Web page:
As a producer, you're switching from producing harder rappers like Travis Scott and Clipse to pop stars like Ariana Grande and Selena Gomez. Creatively, what do you gain from jumping around genres like that?
I just get to learn more about different ways people make music. People in the pop world are totally different from people who make beats for Big Sean and JAY-Z and stuff like that, for the most part. There are some people that can hop in multiple lanes, but not everybody can do that. I honestly just like to learn, no matter what type of music it is.
What are some other genres that you are curious to explore that you haven't explored yet?
Like some hardcore rock 'n' roll sh*t. Who knows, man? Country, I haven't done no serious country records. I'm down to just try whatever, as long as it makes sense and I could still really feel the music.
We're almost at the end of the year, which is crazy to think about. What do you have left in the pipeline for 2020?
We've got, obviously tonight, that Big Sean, Detroit 2. Then I got an album with Benny The Butcher that's dropping; we got some dope features on that, some dope, soulful production. I feel like that was the thing with the Nas album. People saw I was producing that, they was like, "He known for club records and 'N****s in Paris.' But what can he give Nas?"
And then once people heard it, it was like, "OK, we get it now." I feel like with the Benny project, it's going to be [an] even deeper thing. He's a new artist, so it's just a blank canvas to be able to paint something that could be something crazy.
How do you compare working with newer artists like Benny The Butcher and superstars like Beyoncé and Kanye West?
They both hungry for this sh*t. Beyoncé, she work like a new artist, too. But Benny, he got some crazy, hungry—just really coming from the streets and coming from his background. For him, coming to the studio, he be like, "Man, this sh*t fly that we in the studio together." I feel the same way. He really taking advantage of the moment. When we in there, when I'm playing some sh*t, he understands what's going on. He just attacking everything with the highest intensity.
So we should keep an eye on Benny The Butcher is what you're saying.
You released the fourth and final installment of your The Chauncey Hollis Project solo series in May, followed by Also Known As Courtesy Of Half-A-Mil, your collab album with Dom Kennedy, in July. What do those two albums offer as separate entities?
The music I make with Dom has just got its own specific feeling. And I went for just soulful, just giving people an honest me on my project. That's what I always try to do on every song. But with [Also Known As], we always just kind of create a vibe, something that females can mess with, and then you can just ride to it ... We always just creating music. We always just recording ...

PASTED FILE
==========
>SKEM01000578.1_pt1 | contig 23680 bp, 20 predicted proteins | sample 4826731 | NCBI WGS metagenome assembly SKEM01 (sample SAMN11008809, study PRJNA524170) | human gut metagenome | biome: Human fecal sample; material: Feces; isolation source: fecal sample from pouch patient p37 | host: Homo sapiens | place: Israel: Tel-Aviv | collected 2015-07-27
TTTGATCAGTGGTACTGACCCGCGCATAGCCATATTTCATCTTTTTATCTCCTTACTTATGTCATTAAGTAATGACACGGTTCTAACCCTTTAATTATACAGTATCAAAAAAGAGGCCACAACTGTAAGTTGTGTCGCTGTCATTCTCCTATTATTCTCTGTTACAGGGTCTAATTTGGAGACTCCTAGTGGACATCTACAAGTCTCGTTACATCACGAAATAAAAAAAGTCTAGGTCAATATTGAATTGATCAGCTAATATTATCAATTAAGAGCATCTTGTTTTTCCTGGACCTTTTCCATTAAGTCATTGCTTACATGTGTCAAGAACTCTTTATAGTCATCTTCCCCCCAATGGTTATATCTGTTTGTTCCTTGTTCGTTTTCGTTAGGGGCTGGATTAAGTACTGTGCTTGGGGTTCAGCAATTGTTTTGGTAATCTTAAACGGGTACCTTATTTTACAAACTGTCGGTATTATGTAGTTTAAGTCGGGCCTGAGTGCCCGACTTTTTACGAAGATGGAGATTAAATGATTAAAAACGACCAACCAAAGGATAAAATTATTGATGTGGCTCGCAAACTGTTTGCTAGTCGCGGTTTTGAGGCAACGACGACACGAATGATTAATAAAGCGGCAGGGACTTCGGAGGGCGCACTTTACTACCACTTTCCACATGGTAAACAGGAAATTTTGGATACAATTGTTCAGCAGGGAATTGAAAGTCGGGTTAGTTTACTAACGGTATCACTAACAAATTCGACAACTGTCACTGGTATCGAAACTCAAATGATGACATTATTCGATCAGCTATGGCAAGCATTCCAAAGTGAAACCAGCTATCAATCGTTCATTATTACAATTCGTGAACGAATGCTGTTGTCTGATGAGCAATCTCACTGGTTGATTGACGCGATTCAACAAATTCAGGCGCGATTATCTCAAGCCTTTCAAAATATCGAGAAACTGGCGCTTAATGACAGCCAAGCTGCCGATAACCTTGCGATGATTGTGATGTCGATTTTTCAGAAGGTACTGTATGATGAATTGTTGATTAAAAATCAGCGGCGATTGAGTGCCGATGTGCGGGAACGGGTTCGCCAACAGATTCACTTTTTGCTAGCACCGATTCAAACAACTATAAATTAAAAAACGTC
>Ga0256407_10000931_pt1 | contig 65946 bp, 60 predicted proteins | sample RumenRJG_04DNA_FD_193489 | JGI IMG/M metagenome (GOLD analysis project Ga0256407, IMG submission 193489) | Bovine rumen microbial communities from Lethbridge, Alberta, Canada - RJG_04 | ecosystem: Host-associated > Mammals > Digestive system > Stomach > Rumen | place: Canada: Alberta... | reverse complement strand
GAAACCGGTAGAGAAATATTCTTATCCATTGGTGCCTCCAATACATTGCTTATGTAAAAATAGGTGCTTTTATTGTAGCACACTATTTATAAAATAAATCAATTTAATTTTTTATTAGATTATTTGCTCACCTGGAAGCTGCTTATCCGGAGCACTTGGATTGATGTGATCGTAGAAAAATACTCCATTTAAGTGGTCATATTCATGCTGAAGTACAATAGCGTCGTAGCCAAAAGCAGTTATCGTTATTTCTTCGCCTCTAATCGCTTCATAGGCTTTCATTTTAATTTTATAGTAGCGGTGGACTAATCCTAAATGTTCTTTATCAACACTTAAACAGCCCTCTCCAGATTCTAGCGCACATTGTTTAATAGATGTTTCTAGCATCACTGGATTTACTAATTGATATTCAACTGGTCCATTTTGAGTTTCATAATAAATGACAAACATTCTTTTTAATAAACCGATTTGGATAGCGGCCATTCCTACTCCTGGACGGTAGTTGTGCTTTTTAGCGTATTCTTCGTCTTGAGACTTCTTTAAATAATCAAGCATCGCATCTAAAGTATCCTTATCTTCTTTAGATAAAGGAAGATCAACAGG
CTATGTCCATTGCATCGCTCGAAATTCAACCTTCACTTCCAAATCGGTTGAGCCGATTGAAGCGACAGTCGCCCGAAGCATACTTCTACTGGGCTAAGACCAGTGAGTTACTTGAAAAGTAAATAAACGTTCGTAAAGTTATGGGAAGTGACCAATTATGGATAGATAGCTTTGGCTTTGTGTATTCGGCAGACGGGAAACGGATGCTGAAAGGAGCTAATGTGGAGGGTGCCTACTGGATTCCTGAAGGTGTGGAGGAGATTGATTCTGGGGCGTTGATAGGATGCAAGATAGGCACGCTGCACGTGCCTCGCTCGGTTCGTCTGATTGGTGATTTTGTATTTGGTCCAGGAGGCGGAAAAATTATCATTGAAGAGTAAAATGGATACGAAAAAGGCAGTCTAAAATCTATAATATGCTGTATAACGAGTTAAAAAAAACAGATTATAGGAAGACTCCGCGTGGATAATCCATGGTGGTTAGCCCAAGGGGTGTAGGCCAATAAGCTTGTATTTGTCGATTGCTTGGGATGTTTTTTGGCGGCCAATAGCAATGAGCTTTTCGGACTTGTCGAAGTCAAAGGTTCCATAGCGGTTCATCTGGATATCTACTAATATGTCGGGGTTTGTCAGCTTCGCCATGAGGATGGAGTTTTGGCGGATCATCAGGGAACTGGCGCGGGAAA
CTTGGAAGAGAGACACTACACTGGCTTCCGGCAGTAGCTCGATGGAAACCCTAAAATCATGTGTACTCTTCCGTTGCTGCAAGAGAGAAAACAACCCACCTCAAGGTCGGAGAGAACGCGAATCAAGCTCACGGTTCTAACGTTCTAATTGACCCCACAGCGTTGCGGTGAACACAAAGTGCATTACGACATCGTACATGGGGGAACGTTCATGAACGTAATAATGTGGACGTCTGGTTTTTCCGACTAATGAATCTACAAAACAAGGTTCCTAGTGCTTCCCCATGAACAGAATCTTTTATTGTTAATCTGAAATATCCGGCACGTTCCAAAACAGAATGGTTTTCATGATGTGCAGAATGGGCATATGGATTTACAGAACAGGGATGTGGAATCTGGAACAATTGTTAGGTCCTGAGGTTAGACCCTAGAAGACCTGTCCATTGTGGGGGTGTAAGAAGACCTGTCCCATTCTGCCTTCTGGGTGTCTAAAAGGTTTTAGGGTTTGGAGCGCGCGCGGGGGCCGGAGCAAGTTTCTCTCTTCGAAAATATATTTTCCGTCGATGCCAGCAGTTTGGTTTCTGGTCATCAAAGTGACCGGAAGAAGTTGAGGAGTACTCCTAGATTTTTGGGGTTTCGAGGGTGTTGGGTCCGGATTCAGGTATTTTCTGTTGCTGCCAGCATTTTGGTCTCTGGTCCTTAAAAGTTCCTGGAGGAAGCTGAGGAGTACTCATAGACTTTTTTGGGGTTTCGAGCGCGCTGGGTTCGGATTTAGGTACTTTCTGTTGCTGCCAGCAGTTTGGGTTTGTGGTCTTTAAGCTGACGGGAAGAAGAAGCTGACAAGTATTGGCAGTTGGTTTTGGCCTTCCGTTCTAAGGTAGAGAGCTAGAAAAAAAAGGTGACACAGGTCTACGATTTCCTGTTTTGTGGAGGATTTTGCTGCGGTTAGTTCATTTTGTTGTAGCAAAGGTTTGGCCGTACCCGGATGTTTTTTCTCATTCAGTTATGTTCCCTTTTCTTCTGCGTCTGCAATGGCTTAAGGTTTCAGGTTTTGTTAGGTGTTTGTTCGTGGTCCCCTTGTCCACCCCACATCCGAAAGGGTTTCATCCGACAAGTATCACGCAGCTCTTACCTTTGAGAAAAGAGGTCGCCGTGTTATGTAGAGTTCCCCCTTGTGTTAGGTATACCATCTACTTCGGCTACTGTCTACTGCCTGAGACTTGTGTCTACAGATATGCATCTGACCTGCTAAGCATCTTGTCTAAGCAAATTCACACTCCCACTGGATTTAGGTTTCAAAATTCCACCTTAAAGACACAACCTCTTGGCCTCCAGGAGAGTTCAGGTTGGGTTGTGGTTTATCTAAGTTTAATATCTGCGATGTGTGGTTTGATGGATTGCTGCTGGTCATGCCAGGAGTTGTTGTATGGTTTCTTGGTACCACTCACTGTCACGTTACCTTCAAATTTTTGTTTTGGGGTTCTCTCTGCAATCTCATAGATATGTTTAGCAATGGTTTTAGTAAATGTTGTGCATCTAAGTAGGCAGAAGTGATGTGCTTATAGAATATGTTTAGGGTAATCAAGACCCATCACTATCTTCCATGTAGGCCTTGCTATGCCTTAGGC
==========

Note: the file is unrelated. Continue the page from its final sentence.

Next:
Those two albums put you directly in the artist seat. Where can we expect those two artist projects to go next?
Honestly, I can't even call it, bro, because I was just moving off instinct. When I decided to drop the first installment [of The Chauncey Hollis Project], the first three songs, it was the night before. I just had recorded the songs, started mixing them, and I was like, "Man, I want to drop this sh*t." I made the decision [to drop it] Wednesday, [then] dropped it Thursday ...
I still got people hitting me, people DMing me daily, listening to The Chauncey Hollis Project, listening to [Also Known As], people in they ride playing it. It's like, "OK, we headed in the right direction." So I can't even call it, man. You never know how this thing is going to go. But I'm just going to continue to make the music that I feel, and hopefully people connect with it.
Go with the flow.
Yup. We one song, one project at a time.
Are you always thinking about music, 24/7?
I am, man. That goes back to when I said I had my artist [deal] and I was working with Kanye and I was working with Beyoncé and JAY-Z. I had a point where I was like, "Man, I'm definitely not even taking no sessions if it's not Kanye, JAY-Z or Beyoncé." That's a crazy thing to be able to say within your lifetime. I'm not going to say it hurt me, but I feel like I should have been spreading my sound out a little bit more, especially with not having a tag and not having my brand all the way up where I needed it to be.
Now I feel like I've been playing catch-up. That's why I was able to do a bunch of songs on [Big] Sean's sh*t, do a bunch of sh*t on [Nas'] King's Disease, because I'm seeing the field different now. Once I catch that connection with an artist, it's over—we just tapping in. It's something about the type of grooves and the type of beats I'm making right now that makes people want to make songs, so [I'm] really trying to take this sh*t to a different level.